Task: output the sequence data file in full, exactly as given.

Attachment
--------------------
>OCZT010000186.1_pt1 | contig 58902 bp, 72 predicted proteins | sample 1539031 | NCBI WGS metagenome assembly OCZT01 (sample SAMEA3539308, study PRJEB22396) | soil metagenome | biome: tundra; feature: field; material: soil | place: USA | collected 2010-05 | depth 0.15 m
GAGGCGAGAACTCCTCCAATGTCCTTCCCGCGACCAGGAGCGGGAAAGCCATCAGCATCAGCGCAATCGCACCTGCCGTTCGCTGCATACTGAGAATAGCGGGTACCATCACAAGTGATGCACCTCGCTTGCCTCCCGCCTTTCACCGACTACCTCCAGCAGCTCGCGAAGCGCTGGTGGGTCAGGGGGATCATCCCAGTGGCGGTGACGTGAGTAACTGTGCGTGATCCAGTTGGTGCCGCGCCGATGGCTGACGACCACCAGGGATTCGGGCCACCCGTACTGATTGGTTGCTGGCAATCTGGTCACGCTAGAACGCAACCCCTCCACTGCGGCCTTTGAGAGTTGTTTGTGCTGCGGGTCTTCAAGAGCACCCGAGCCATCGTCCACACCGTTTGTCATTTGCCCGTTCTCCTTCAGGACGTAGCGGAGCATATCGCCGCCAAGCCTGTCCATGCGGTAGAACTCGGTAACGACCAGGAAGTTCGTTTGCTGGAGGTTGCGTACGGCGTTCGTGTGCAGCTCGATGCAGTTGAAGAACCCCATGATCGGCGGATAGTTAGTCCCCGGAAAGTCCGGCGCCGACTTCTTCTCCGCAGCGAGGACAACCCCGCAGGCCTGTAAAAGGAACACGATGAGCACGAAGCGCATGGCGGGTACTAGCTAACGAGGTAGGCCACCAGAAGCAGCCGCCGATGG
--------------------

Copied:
>OCZT010000186.1_pt1 | contig 58902 bp, 72 predicted proteins | sample 1539031 | NCBI WGS metagenome assembly OCZT01 (sample SAMEA3539308, study PRJEB22396) | soil metagenome | biome: tundra; feature: field; material: soil | place: USA | collected 2010-05 | depth 0.15 m
GAGGCGAGAACTCCTCCAATGTCCTTCCCGCGACCAGGAGCGGGAAAGCCATCAGCATCAGCGCAATCGCACCTGCCGTTCGCTGCATACTGAGAATAGCGGGTACCATCACAAGTGATGCACCTCGCTTGCCTCCCGCCTTTCACCGACTACCTCCAGCAGCTCGCGAAGCGCTGGTGGGTCAGGGGGATCATCCCAGTGGCGGTGACGTGAGTAACTGTGCGTGATCCAGTTGGTGCCGCGCCGATGGCTGACGACCACCAGGGATTCGGGCCACCCGTACTGATTGGTTGCTGGCAATCTGGTCACGCTAGAACGCAACCCCTCCACTGCGGCCTTTGAGAGTTGTTTGTGCTGCGGGTCTTCAAGAGCACCCGAGCCATCGTCCACACCGTTTGTCATTTGCCCGTTCTCCTTCAGGACGTAGCGGAGCATATCGCCGCCAAGCCTGTCCATGCGGTAGAACTCGGTAACGACCAGGAAGTTCGTTTGCTGGAGGTTGCGTACGGCGTTCGTGTGCAGCTCGATGCAGTTGAAGAACCCCATGATCGGCGGATAGTTAGTCCCCGGAAAGTCCGGCGCCGACTTCTTCTCCGCAGCGAGGACAACCCCGCAGGCCTGTAAAAGGAACACGATGAGCACGAAGCGCATGGCGGGTACTAGCTAACGAGGTAGGCCACCAGAAGCAGCCGCCGATGG